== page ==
Supreme Court Denies Last Appeal by Manuel Pardo, Cop Turned Executioner Scheduled to Die Dec. 11
FlaglerLive | December 6, 2012
December 6 update: The Florida Supreme Court denied Manuel Pardo’s motion for postconviction relief, essentially his last attempt at staying his execution, scheduled for Dec. 11. Pardo’s attempt to stay his execution through a federal court also failed. Among his claims: that Florida’s lethal injection protocol is unconstitutional, that the circuit court erred in denying him public records, and that he was incompetent to stand trial. The Supreme Court rejected all claims. He also claims that 24 years on death row was cruel and unusual punishment. “No rehearing will be entertained by this Court. The mandate shall issue immediately,” the court ruled in a decision issued Dec. 4. The decision was unanimous. It is available here.
Gov. Scott Signs 5th Death Warrant, for Manuel Pardo, a Cop Turned Executioner
November 1–Gov. Rick Scott Tuesday (Oct. 30) ordered the execution of Manuel Pardo Jr., a former Sweetwater police officer convicted in the execution-style murders of nine people between January and April 1986.
Pardo, 56, is scheduled to die Dec. 11 at Florida State Prison in Starke. Pardo was convicted in 1988 after taking the stand and admitting to all nine murders. He said he should avoid culpability because he believed all the victims to be drug dealers who he said “have no right to live,” according to court records. A jury found him guilty and recommended the death penalty in each case, by votes ranging from eight-to-four to ten-to-two. Florida is among the few states that does not require a unanimous verdict for a death sentence.
The sentencing judge found that each murder was carried out in a cold, calculated, and premeditated manner without a moral or legal justification. The judge also found that one purported drug informant was killed to hinder or disrupt the exercise of a governmental function and that another killing was committed for monetary gain.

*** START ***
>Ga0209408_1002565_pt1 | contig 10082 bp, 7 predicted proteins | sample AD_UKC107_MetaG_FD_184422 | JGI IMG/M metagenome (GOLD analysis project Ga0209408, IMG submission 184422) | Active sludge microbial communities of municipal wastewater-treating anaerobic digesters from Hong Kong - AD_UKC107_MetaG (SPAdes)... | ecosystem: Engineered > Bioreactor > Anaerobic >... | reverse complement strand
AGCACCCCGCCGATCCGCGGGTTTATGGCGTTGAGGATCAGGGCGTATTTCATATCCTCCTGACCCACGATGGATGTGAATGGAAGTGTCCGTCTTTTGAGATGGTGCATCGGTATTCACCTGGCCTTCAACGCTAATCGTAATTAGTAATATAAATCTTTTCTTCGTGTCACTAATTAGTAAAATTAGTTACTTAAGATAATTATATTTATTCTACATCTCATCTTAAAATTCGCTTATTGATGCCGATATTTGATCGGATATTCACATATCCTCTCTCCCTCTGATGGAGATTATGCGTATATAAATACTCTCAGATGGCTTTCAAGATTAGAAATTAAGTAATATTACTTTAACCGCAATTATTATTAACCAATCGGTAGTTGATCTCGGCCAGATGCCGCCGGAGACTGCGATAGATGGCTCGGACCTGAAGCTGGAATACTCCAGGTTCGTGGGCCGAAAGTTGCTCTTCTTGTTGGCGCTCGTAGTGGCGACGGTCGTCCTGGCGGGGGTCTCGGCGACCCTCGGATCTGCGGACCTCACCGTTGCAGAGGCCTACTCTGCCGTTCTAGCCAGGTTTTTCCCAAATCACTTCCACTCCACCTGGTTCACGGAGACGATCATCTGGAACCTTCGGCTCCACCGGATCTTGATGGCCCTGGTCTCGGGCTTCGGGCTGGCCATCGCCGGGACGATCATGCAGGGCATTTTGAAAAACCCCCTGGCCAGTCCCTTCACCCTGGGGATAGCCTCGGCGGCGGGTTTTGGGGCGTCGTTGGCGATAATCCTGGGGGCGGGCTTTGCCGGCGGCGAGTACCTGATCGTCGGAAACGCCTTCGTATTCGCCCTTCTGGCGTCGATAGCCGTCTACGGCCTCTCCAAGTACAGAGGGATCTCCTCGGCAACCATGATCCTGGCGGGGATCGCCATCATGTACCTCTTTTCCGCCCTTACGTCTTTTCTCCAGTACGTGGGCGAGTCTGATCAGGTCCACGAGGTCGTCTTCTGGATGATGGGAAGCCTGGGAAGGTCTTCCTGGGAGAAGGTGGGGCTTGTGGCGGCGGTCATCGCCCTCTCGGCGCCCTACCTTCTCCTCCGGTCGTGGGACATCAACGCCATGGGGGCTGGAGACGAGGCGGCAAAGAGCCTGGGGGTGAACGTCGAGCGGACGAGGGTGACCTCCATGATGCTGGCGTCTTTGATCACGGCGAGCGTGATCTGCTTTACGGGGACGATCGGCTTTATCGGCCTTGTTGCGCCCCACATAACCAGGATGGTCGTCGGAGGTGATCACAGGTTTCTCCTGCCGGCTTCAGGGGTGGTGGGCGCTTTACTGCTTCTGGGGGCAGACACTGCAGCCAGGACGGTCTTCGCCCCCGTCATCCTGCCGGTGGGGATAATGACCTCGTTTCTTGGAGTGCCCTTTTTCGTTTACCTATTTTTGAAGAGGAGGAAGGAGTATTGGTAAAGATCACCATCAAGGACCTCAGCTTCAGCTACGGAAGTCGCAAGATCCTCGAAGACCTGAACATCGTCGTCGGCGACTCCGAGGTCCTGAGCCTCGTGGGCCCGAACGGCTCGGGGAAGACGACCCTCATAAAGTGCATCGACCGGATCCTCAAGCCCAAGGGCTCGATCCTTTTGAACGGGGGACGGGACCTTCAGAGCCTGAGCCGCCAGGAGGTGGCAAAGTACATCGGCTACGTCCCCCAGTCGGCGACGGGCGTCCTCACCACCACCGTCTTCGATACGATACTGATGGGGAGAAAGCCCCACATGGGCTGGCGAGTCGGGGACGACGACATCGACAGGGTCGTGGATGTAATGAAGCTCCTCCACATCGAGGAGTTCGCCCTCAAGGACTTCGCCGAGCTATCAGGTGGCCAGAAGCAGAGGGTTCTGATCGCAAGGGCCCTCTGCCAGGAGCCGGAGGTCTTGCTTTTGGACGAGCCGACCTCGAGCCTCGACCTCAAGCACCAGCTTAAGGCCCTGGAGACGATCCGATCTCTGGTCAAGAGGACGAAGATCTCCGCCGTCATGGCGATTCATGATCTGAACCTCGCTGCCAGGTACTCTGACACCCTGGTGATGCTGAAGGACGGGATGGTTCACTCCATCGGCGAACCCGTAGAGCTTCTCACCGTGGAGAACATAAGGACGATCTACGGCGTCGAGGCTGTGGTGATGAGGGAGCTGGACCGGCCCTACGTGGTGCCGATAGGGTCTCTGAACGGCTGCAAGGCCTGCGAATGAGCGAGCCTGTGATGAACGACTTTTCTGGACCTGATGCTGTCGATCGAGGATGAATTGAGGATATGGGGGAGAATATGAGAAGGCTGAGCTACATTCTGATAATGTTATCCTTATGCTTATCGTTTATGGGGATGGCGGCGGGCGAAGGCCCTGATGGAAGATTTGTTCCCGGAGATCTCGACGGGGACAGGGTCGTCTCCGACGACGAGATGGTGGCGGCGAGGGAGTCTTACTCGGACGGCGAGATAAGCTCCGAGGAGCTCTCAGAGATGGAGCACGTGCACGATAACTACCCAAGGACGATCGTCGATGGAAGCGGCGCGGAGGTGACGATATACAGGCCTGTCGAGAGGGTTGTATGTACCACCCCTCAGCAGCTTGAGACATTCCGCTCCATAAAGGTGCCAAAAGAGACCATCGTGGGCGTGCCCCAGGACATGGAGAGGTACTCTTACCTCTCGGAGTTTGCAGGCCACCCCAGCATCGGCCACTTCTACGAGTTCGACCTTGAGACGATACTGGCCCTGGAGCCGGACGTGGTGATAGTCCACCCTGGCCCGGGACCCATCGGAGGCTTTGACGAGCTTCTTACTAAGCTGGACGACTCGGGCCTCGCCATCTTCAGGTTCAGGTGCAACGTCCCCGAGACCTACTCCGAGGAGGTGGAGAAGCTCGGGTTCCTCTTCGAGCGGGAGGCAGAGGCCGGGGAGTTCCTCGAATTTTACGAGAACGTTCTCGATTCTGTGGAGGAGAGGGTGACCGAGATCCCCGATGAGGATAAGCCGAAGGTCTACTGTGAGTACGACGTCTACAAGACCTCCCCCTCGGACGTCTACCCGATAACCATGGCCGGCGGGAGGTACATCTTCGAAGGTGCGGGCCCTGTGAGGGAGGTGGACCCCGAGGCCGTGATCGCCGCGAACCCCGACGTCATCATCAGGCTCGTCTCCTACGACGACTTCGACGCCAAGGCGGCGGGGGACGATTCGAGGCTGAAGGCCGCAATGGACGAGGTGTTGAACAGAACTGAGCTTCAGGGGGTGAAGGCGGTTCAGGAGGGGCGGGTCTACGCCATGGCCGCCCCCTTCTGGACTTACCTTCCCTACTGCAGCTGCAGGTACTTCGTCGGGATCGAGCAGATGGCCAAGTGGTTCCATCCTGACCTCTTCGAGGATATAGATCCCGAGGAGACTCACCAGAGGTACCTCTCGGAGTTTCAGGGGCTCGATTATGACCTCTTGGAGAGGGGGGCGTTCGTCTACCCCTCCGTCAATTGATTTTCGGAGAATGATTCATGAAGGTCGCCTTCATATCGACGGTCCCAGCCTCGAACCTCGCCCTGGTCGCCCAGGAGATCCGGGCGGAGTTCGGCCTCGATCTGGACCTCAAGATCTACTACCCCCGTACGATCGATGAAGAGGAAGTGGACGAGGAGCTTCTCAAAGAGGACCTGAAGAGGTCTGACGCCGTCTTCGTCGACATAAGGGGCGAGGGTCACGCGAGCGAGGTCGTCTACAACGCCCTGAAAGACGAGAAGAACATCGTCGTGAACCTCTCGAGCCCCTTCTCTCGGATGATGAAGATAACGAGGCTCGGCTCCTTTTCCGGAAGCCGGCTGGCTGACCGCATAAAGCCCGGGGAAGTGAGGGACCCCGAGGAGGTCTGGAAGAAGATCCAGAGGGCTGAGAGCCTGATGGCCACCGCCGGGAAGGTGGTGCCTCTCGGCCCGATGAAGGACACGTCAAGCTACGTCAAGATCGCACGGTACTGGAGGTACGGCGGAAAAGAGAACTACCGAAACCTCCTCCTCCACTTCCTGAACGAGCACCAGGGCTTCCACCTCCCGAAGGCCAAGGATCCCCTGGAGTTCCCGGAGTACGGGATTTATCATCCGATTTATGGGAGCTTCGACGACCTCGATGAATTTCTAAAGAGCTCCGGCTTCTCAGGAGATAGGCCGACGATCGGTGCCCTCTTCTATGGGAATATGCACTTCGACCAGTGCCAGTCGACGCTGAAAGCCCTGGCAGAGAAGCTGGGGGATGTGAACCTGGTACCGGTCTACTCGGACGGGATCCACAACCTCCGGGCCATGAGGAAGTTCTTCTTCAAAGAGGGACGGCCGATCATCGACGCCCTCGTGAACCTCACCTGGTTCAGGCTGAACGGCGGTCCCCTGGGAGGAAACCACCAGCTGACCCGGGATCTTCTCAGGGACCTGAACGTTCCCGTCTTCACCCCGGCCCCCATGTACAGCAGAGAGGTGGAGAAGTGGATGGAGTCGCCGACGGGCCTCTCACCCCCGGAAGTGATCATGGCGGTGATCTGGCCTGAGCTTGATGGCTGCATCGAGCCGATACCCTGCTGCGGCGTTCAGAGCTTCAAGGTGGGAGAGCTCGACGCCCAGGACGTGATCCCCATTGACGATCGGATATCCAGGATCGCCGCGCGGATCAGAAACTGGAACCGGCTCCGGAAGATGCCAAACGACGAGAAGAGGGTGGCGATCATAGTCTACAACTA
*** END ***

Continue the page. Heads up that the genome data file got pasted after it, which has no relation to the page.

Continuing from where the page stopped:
The prosecution during Pardo’s trial cited the murderer’s diary, which detailed the killings, and cited Nazi memorabilia collected from Pardo’s home, including evidence of his anti-Semitism, his admiration for Hitler, and his belief that Jews and blacks should be exterminated.
Among the victims were alleged drug dealers, a confidential informant and two women who allegedly owed Pardo money, prosecutors claimed. Against his lawyer’s advice, Pardo took the stand, saying he was not after money but instead wanted to rid the world of drug dealers and their accomplices.
The individuals Pardo murdered were: Mario Amador, Roberto Alfonso, Luis Robledo, Ulpiano Ledo, Sara Musa, Fara Quintero, Ramon Alvero, Daisy Ricard and Michael Millot.
Scott announced the death warrant Tuesday evening. If carried out, Pardo would be the fifth condemned prisoner to be executed since Scott took office in January 2011.
Earlier this month, the U.S. Supreme Court postponed the execution of John Ferguson following a series of last minute appeals. During his 1988 trial, prosecutors painted Pardo as a former highway patrolman and suburban Miami police officer who became a drug dealer.
At one point, according to press accounts, “Pardo had $3,530 in his prison canteen account, affording him Cuban espresso coffee, a radio with headphones, shampoo, potato chips, candy bars and shorts, among other things,” Barbara Ford, a woman who had been scammed while he was in prison said.
As of today, Pardo is one of 405 inmates on death row in Florida. All but five are men. They include from Flagler County: Louis Gaskin, David Snelgrove, Cornelius Baker and William Gregory.
Two inmates have been executed in 2012–David Alan Gore and Robert Waterhouse. Two were executed last year–Oba Chandler and Manuel Valle. The full list of Florida’s 73 executions since 1976 is here.